Human trafficking is a form of modern-day slavery where people profit from the exploitation of others. Human traffickers use force, fraud, or coercion against victims to manipulate them into engaging in commercial sex acts, or labor/services in exchange for something of monetary value (money, safety, transportation). When victims of human trafficking are minors, force, fraud, or coercion is not necessary. Generally, we think of victims of trafficking as foreign born, but often they are U.S. citizens. There is also not a requirement of transportation in human trafficking.
Human trafficking is considered to be one of the fastest growing criminal industries in the world. Currently, it is second only to drug trafficking and produces $32 billion of annual revenue worldwide (United Nations Office on Drugs and Crime [UNODC], 2012).
Sex trafficking can occur within numerous venues:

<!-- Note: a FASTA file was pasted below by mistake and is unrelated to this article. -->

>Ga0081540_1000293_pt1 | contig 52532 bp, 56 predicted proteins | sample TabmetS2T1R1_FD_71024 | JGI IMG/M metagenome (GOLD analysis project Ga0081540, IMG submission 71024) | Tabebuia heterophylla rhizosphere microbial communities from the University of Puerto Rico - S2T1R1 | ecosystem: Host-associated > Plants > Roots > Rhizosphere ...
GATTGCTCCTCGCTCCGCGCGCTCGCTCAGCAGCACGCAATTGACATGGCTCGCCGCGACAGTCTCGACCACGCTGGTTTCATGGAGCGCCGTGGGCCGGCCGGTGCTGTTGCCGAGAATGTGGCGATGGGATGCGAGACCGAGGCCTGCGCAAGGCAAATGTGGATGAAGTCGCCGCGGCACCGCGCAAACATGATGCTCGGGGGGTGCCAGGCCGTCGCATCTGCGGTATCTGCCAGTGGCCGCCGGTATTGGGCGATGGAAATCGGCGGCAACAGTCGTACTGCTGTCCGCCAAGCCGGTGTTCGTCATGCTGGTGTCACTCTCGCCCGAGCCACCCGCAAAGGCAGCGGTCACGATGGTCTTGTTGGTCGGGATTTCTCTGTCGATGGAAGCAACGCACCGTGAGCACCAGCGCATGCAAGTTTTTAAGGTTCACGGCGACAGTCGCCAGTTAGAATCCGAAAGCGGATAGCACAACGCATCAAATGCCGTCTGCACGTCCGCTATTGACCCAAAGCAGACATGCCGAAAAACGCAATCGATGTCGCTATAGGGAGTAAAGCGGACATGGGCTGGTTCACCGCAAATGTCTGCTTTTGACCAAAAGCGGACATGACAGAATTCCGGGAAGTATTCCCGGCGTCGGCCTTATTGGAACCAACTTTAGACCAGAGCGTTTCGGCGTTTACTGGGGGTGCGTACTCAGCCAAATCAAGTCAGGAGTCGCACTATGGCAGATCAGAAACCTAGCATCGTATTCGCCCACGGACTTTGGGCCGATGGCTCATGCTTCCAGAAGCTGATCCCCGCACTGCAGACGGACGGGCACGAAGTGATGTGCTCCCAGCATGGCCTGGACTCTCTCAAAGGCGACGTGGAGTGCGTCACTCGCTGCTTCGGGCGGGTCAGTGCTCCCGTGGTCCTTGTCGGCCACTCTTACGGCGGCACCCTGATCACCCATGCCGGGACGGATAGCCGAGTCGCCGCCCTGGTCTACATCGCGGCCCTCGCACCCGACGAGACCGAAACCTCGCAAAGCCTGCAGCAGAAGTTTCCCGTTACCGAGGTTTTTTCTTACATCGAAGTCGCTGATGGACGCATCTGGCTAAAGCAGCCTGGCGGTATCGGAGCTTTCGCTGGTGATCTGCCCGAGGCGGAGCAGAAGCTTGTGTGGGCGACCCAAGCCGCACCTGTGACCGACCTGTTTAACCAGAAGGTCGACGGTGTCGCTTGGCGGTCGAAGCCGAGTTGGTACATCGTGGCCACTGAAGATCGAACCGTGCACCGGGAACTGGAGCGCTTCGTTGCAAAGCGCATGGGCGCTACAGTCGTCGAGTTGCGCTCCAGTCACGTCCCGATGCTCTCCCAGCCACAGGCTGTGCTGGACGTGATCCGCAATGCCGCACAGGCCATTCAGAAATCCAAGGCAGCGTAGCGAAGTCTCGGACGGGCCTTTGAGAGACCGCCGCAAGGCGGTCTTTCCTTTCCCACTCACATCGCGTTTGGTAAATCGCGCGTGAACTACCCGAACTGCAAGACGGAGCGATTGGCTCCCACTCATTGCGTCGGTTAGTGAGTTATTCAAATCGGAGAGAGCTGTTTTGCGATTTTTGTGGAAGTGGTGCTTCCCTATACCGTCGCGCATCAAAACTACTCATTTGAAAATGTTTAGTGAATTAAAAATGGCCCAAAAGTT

- Hotels and motels
- Truck stops
- Online escort services
- Online websites such as backpage.com and craigslist.com
- Massage parlors
- Migrant camps
Who are traffickers?
Human traffickers are people who control, sell, or transport others to be commercially exploited for labor or service through force, fraud or coercion (or are minors) and people who purchase those who are commercially exploited for sex acts, or labor services. They could be:
- Under the age of 18
- Family members of the victim
- Involved in gangs, narcotics and other criminal activity
- Employers at legitimate businesses
- People who purchase sex acts
Numerous counties across Pennsylvania are involved in efforts to help people who are victimized through trafficking and hold traffickers, and people who benefit from trafficking, accountable for their crimes. To learn more about efforts in your area, contact your local rape crisis center.